I don’t think that any reasonable person would think that Richard Prawdzienski or Kimberly Willis fail this requirement. They are both ballot qualified and will be on the ballot. So let’s see what else might be preventing their invitation.
When working with a debate “partner” or other organization integral to the presentation of the debate (“presentation organization”), the candidate must satisfy the criteria of the “partner” or “presentation organization”;
This rule grants any participating debate sponsor to block inclusion of a candidate for any reason. The sponsor doesn’t seem to be required to provide any justification, simply that they don’t want that candidate to appear. Why this is even a rule, is anyone’s guess. With three separate sponsors with their own agendas it would be easy for any one of them to simply say “We don’t want candidate X at the debate” and OETA would simply agree.
Must show at least 5% support in any available legitimate, professionally-conducted public opinion surveys (polls) by an independent political pollster
This next criteria is often the most sticking point for any debate. In this rule, the debate organizers are shifting the burden for exclusion onto a third party they have no control over. If that third party conducting the poll wishes to exclude any candidate, of which we have already shown they are, then the debate organizer can simply wash their hands of any blame. This particular rule is designed for the sole purpose of excluding any candidate that is not a member of the two duopoly parties as most professional pollsters only include duopoly party candidates in their polls.
Must have demonstrated a serious and responsible candidacy by taking certain actions necessary for the undertaking of a statewide or district campaign which shall be evaluated in their totality
Next is a set of rules that may seem objective but are simply a subjective means of determining the validity of any candidate. They are a set of rules that if any single point is not met, the candidate is deemed “not serious” and thus excluded from the debate. So what are these guidelines? There are quite a few, but I will list some of the most interesting ones.
Whether the candidate has organized and implemented a statewide or district-wide fundraising program and can demonstrate raising of campaign contributions of at least $10,000.00 exclusive of funding from the candidate’s own resources
Whether there is a campaign office, outside of the candidate’s home, and a campaign telephone number and e-mail address
Whether the candidate is preparing for or conducting statewide or district-wide media operations
Whether the candidate has been included in campaign coverage of other television news organizations
Whether the candidate has received more than incidental press coverage (e.g. identification as a candidate) in at least five (5) bona fide professional print, online, radio, television or cable television news stories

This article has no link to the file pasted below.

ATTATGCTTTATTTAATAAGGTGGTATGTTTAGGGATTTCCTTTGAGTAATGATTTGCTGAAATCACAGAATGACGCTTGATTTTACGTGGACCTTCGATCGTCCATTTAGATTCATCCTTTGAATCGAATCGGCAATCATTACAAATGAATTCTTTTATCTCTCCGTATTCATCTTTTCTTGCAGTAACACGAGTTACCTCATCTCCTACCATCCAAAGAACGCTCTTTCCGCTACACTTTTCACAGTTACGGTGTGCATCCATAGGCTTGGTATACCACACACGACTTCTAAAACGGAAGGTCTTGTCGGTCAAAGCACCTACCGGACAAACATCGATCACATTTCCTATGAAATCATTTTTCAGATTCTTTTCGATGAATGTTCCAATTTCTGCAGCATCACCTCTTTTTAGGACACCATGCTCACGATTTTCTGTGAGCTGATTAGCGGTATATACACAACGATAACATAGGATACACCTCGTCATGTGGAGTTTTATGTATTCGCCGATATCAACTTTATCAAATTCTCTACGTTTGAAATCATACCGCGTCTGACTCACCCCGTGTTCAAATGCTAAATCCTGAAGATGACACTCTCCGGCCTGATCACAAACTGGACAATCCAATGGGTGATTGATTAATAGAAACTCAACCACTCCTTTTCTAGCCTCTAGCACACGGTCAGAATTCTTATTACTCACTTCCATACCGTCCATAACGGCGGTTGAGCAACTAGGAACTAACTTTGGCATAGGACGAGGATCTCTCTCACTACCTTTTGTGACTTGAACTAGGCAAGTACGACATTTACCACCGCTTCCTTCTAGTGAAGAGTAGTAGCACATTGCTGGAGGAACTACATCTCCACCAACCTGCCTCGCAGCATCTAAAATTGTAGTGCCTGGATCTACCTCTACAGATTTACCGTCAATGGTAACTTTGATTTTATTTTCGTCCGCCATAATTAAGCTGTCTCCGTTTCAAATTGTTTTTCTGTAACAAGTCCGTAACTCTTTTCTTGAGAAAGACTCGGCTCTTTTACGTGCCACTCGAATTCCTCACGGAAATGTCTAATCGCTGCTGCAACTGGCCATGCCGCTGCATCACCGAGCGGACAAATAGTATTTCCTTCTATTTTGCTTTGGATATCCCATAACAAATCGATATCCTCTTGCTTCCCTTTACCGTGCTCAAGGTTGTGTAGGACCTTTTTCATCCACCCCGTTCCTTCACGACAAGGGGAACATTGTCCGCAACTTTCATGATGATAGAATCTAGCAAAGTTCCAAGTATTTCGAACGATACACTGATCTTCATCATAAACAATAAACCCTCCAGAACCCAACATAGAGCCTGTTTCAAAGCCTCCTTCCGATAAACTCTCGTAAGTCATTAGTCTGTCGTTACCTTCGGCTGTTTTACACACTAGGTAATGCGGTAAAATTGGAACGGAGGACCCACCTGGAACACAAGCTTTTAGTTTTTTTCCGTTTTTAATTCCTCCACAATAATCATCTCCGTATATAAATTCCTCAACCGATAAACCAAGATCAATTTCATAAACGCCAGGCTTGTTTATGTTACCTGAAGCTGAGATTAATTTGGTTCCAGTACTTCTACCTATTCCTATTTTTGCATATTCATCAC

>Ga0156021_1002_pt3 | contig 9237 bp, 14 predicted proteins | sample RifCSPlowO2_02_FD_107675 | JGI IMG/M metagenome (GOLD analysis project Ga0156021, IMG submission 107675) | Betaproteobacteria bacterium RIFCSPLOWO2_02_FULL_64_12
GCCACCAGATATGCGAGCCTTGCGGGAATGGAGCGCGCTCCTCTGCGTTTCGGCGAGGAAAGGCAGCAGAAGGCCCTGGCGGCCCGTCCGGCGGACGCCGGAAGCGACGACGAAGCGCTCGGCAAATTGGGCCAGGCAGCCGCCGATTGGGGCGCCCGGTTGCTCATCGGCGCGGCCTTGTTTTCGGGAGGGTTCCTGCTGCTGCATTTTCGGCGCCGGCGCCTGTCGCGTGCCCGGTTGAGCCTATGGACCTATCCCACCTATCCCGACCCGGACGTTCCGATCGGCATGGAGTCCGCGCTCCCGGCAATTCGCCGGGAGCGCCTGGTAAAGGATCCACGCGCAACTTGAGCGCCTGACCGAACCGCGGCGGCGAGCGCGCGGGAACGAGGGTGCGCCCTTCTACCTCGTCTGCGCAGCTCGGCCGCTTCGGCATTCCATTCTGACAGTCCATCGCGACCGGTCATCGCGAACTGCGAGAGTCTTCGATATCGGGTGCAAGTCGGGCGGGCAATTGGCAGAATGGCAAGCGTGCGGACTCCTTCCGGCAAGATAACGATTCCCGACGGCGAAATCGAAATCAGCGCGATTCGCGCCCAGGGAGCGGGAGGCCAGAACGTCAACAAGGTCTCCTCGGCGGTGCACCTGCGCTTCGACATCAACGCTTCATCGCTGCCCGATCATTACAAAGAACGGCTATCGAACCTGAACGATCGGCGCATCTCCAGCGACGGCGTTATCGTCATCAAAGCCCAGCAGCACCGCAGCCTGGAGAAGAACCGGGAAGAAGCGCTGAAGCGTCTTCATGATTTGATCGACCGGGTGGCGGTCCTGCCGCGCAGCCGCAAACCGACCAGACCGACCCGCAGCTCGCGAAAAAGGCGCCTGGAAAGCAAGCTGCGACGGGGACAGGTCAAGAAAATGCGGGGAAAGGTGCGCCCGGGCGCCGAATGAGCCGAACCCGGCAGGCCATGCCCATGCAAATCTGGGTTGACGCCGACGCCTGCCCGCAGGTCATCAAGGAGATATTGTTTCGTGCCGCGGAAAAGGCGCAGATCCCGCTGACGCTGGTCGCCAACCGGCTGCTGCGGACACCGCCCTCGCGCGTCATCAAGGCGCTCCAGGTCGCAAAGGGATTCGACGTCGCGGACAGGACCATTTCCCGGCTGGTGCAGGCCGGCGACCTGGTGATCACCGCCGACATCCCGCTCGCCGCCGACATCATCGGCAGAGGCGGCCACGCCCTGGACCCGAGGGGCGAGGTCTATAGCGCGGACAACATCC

What is clear in this set of criteria is the continued reliance on third parties to effectively veto the inclusion of any candidates. While the first two I listed seem to be aimed at the work done by the candidate him/herself, The last two simply cede control over the debate roster to parties outside the control of the debate organizers.
If you look at these rules in totality, if a candidate is ballot qualified, raises significant sums of money, attends public events, distributes campaign literature, but is excluded from polls, ignored by the press, or any one of the debate organizers doesn’t like him or her, then they are excluded. In the end, these rules are designed from the onset to exclude Independent and alternative party candidates.
One final note, these rules were initially adopted in September of 2002. In that year, Independent Gary L. Richardson received just over 14% of the vote. Democrat Brad Henry eeked out a victory of less than 1 percentage point. I am merely speculating here but perhaps the strength of the Richardson campaign at the time was one of the primary drivers of this change. In comparison, the Commission for Presidential Debates revamped its rules in the wake of Ross Perot’s successful third party run for President that resulted in a victory for Bill Clinton over George Bush in 1992.
Despite all that and what these rules state, the exclusion of any candidate in a debate or forum for any office is a disservice to the voters of Oklahoma. By denying those candidates a spot at the debate, the organizers are denying the people of Oklahoma a fair, free and equal election.
We would recommend that everyone who reads this to contact OETA Executive Direct Dan Schiedel, the League of Women Voters and Oklahoma State University to demand that all candidates for Governor be invited to the debates regardless of these rules.